Joy Raskin

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Jewelry and Light Metals ’90

Being deaf and legally blind has its challenges. The struggle to understand people takes a toll on me daily. Being able to create my own art, on my terms, in my own way, is how I function best. Metal is my life. I eat, breathe, live and think metal.

But metalsmithing is a noisy profession, and repeatedly pounding on metal with hammers caused additional hearing loss at a time when I was already struggling with a 95% hearing deficit. Eventually I had to have cochlear implants put in my head in order to hear after loosing most of my very limited hearing. One of my cochlear implants is so old, that I am now considered a pioneer in the cochlear implant field. I was lucky to have a professor in graduate school with a cochlear implant who shared his experience of the device with me. Being deaf also has advantages; I don’t have to listen to the hammering or the high-pitched whine of power tools, in my studio. I don’t regret being a metalsmith, it’s a solitary profession, and really it’s ideal for me.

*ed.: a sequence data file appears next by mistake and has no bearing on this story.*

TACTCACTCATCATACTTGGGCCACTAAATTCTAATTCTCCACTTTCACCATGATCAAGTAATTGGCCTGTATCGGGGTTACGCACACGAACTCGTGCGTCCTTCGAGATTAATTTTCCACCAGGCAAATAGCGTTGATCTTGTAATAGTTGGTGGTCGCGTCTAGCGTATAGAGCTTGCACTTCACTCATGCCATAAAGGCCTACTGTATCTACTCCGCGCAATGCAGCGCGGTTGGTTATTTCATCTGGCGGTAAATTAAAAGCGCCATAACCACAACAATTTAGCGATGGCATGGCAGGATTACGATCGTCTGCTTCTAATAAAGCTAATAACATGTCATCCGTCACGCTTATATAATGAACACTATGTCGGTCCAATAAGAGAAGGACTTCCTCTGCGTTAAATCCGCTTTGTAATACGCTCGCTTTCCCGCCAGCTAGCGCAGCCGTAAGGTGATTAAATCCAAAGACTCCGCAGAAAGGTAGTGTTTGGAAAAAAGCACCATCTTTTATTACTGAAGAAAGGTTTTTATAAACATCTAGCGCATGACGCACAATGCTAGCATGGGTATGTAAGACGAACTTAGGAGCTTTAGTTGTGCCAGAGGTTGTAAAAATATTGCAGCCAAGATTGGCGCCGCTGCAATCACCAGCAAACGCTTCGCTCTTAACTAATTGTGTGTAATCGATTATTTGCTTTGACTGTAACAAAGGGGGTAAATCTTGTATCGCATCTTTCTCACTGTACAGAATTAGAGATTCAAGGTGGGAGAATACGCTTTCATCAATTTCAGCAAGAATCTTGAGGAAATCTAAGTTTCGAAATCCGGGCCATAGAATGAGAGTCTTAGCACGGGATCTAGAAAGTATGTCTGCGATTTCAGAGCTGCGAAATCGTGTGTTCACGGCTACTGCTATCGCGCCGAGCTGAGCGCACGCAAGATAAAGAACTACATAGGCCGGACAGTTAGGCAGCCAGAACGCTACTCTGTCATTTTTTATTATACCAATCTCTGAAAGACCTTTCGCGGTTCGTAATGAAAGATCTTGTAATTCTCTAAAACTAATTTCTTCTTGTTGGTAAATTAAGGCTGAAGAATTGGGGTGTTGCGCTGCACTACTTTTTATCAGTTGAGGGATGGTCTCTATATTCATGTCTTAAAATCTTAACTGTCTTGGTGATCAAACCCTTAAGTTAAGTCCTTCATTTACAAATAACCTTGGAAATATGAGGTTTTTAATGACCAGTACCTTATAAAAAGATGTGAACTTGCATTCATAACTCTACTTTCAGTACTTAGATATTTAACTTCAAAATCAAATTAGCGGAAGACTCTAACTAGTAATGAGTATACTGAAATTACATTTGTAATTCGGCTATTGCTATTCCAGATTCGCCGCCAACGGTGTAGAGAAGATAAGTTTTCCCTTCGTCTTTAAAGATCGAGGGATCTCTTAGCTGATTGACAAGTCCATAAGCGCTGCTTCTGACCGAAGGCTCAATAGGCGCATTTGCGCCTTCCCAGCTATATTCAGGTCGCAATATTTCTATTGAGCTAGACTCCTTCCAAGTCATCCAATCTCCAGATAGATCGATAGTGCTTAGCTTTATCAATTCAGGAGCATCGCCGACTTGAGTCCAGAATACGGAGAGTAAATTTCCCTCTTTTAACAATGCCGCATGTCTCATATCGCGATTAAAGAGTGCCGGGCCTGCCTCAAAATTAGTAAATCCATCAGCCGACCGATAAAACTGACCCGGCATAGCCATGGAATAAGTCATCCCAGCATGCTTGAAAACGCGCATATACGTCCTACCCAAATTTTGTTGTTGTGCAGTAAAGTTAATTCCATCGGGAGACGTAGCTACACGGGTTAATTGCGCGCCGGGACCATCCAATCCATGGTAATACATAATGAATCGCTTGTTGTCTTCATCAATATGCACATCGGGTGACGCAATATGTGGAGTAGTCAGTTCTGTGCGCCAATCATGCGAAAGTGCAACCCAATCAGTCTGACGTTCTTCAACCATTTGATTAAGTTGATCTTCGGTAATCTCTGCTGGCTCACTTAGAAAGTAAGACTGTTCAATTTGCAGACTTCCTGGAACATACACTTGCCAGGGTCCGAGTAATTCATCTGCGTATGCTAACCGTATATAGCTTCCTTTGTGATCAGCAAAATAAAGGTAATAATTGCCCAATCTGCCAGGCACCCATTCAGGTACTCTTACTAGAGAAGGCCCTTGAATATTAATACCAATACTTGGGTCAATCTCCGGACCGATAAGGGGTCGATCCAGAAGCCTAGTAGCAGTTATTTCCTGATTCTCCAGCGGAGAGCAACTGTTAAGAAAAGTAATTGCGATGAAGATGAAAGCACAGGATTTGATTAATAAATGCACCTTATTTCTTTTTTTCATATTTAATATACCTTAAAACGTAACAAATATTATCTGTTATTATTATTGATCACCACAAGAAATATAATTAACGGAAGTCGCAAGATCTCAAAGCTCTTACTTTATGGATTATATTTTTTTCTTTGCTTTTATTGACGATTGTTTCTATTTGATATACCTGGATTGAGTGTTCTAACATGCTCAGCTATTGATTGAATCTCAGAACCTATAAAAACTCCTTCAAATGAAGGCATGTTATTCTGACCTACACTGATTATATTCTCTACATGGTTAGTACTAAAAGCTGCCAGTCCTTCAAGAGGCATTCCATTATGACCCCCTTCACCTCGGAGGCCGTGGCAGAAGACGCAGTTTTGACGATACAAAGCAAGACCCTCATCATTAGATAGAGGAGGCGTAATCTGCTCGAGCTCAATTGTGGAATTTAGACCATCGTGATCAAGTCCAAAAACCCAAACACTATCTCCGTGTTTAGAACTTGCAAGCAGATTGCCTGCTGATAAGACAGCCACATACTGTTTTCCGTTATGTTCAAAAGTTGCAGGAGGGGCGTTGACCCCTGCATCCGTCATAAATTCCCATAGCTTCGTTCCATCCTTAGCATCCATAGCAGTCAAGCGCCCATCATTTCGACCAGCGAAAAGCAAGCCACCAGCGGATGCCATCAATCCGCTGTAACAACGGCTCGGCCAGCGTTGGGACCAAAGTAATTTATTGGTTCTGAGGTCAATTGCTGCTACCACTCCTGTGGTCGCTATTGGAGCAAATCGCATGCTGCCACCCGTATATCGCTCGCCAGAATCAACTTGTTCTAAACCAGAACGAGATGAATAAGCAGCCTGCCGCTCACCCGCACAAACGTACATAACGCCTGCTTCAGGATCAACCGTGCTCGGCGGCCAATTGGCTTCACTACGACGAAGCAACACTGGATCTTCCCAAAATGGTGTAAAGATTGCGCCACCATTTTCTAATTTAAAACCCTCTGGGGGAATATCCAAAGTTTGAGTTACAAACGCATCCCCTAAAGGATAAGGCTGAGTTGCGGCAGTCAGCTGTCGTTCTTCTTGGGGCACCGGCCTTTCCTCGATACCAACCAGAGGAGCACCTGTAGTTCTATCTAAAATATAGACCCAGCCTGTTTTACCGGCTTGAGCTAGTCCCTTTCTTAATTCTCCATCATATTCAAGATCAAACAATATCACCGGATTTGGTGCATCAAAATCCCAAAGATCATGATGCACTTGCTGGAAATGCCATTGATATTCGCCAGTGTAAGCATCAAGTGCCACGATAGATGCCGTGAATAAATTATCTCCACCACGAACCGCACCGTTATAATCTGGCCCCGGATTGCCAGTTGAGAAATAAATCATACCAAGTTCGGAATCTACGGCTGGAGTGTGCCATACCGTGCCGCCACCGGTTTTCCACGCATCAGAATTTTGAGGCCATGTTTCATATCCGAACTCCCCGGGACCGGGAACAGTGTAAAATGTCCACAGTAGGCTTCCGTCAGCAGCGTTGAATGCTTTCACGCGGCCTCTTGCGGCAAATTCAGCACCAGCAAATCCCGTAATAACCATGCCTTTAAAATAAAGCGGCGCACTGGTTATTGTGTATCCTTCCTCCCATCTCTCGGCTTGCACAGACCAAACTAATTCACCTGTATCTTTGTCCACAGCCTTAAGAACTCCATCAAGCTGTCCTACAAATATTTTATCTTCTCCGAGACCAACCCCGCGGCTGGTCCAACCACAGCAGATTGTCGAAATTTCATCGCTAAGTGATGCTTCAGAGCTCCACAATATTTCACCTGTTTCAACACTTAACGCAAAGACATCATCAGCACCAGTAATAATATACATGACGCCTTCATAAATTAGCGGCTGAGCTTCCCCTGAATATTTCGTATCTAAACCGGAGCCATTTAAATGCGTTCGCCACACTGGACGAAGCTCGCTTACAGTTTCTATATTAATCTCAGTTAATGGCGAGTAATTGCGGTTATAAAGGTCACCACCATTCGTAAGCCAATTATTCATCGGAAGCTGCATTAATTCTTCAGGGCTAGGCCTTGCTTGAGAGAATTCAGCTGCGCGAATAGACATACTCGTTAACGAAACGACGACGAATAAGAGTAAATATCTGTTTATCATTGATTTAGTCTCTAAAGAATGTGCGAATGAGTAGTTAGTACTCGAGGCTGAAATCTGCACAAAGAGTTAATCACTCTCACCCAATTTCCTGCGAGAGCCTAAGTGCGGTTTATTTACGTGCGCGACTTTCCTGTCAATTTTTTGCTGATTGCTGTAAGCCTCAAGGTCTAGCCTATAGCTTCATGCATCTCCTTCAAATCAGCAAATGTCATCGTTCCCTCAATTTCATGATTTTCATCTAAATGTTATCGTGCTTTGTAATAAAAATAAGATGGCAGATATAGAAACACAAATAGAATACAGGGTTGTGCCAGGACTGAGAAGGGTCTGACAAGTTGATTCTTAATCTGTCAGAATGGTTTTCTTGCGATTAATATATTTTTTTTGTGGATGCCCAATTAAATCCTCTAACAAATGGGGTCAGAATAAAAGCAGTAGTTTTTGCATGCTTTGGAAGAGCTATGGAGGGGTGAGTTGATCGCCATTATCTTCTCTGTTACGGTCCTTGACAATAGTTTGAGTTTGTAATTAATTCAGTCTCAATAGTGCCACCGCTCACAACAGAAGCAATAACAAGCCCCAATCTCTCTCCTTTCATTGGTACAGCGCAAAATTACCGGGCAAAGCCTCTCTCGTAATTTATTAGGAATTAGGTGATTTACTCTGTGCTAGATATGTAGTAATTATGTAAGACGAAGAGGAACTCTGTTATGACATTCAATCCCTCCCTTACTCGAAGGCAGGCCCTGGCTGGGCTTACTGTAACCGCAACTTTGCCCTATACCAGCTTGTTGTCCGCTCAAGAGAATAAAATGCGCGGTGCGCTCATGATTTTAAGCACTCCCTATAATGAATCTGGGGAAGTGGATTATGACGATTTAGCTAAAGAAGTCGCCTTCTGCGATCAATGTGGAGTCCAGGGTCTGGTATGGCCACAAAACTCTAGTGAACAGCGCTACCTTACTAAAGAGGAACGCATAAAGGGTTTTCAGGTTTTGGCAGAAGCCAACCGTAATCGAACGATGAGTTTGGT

Being legally blind creates challenges too. As I get older, my eyesight is declining and this makes it harder to read and see fine details. Also my ability to see at night is mostly gone. Of course I had to pick a profession that requires a great deal of precision work using microscopes, Optivisors and jeweler’s loupes.

Still, being deaf and legally blind has also made me more empathic as a teacher. I can take my metalsmithing and jewelry-making students’ limitations into consideration with greater understanding.

As I get older, I retreat more and more into my silent world and create very labor- intensive artwork. I can also spend hours or even days just hammering sheet metal into small bowls or utensils as lose myself in the rhythm my hammer creates. It’s my meditation.